The Beat Goes On

Lori Luechtefeld

September 1, 2006

2 Min Read
The Beat Goes On

ADVERTISING, DISTRIBUTION, & SALES

Sponsored by Medtronic Inc. (Minneapolis), the "Keep the Beat" campaign strives to expand public awareness of sudden cardiac arrest, broaden education efforts, and make lifesaving treatment readily accessible in communities all across the country. The campaign includes fund-raising efforts to place automated external defibrillators (AEDs) in schools nationwide.

Sponsored by Medtronic Inc. (Minneapolis), the "Keep the Beat" campaign was designed to build grassroots awareness by establishing a new cause campaign for sudden cardiac arrest. The campaign won a gold award in the Medical Marketing Association's 2006 In-Awe competition.(click to enlarge)

The initial strategy for the campaign was to build grassroots awareness by establishing a new cause campaign for sudden cardiac arrest. With a commitment to place AEDs in schools around the country, "Keep the Beat" teamed with Neighborhood Heart Watch and its school grant program to offer grants for schools.

In June 2005, the campaign hit the road. Singer-songwriter James Taylor supported "Keep the Beat" during his summer tour, through which thousands of people learned about sudden cardiac arrest and early defibrillation. Taylor's tour included 33 performances over an 11-week period with more than 370,000 in attendance.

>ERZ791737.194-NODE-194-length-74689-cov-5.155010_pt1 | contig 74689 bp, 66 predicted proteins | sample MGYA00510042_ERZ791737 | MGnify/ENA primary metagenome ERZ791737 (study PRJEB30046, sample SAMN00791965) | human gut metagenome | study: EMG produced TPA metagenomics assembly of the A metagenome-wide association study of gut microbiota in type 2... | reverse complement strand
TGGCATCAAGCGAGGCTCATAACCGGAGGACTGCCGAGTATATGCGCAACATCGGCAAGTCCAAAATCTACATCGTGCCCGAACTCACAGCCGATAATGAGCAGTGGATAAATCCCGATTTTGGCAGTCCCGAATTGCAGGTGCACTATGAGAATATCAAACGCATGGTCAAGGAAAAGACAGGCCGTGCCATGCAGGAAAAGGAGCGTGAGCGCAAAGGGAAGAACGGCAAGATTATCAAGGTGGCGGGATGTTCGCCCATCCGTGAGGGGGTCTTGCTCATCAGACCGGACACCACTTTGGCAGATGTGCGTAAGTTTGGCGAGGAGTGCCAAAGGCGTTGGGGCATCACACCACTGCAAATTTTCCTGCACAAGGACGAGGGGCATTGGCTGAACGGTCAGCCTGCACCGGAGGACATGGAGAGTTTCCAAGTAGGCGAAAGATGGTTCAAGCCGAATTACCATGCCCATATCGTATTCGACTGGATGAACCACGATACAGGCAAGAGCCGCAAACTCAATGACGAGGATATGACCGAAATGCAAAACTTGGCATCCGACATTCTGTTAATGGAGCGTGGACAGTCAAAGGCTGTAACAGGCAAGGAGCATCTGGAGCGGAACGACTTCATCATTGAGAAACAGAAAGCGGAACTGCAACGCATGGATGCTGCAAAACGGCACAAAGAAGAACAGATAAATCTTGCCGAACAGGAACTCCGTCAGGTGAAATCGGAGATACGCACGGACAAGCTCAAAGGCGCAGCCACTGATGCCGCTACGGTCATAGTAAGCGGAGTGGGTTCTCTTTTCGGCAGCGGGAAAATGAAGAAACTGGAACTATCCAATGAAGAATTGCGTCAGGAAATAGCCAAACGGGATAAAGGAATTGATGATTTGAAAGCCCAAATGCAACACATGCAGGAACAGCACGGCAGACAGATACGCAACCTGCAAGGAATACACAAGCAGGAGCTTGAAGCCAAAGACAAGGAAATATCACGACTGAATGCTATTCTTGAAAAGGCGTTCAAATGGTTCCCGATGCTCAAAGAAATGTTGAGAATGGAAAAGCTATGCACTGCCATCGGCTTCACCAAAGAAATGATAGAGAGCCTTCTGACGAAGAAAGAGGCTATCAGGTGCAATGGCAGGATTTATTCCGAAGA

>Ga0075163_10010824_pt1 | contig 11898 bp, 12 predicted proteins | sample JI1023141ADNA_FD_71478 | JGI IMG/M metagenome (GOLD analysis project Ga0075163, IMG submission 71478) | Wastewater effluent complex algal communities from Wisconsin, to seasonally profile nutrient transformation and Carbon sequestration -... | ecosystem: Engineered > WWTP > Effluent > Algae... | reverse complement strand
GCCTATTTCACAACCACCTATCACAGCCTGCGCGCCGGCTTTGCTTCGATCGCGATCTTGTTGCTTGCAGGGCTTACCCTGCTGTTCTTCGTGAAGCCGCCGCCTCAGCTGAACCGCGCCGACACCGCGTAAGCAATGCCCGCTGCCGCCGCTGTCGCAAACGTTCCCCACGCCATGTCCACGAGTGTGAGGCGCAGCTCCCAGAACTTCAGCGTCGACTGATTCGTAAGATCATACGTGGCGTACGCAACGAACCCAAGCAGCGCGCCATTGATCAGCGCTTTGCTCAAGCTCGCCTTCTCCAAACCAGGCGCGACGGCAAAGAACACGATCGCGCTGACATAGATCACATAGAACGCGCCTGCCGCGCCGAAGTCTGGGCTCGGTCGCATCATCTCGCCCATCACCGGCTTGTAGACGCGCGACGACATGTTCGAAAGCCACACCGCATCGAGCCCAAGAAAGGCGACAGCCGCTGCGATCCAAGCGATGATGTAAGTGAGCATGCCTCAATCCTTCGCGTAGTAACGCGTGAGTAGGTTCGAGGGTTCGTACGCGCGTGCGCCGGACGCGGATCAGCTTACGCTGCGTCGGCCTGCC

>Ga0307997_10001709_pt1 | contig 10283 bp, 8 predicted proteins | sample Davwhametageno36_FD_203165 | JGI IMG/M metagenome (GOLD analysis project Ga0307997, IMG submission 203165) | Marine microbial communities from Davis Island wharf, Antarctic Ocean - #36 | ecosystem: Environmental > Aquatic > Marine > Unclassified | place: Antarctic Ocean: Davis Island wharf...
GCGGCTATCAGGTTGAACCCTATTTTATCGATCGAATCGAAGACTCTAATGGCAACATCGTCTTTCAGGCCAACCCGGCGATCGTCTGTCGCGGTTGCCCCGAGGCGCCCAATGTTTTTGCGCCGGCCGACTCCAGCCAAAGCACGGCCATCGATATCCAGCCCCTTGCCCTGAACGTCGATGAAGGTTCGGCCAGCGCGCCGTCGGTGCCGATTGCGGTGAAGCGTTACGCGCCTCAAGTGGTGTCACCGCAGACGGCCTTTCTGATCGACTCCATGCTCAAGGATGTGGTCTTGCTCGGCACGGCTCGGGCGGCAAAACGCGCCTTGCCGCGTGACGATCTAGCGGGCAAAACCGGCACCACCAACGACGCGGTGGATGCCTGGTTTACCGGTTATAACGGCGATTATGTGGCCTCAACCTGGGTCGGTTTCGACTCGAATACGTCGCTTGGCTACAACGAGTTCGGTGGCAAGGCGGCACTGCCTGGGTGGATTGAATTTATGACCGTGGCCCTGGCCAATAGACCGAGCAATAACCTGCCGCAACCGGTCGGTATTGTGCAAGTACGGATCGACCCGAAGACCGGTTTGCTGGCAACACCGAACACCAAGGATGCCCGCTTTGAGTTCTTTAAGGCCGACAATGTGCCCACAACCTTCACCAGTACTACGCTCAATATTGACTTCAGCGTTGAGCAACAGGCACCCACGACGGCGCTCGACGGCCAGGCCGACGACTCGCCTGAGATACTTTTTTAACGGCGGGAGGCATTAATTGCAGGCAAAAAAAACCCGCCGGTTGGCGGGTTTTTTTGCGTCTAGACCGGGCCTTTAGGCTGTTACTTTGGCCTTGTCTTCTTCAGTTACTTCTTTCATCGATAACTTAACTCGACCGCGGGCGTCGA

The campaign included press releases, press conferences with local media, VIP events, talks from sudden cardiac arrest survivors, local event advertising, branded tents and banners for events, promotional collateral, branded sportswear and giveaways. Also prominent were a 30-second video promo that played at all Clear Channel venues throughout the summer, the Web site www.keepthebeat.org, and kits for helping communities set up their own programs.

Since launching in the spring of 2005, "Keep the Beat" has touched numerous lives and mobilized hundreds to become advocates for sudden cardiac arrest awareness in their communities. The program received more than 900 applications from schools across the country seeking to receive free AEDs.

Copyright ©2006 MX

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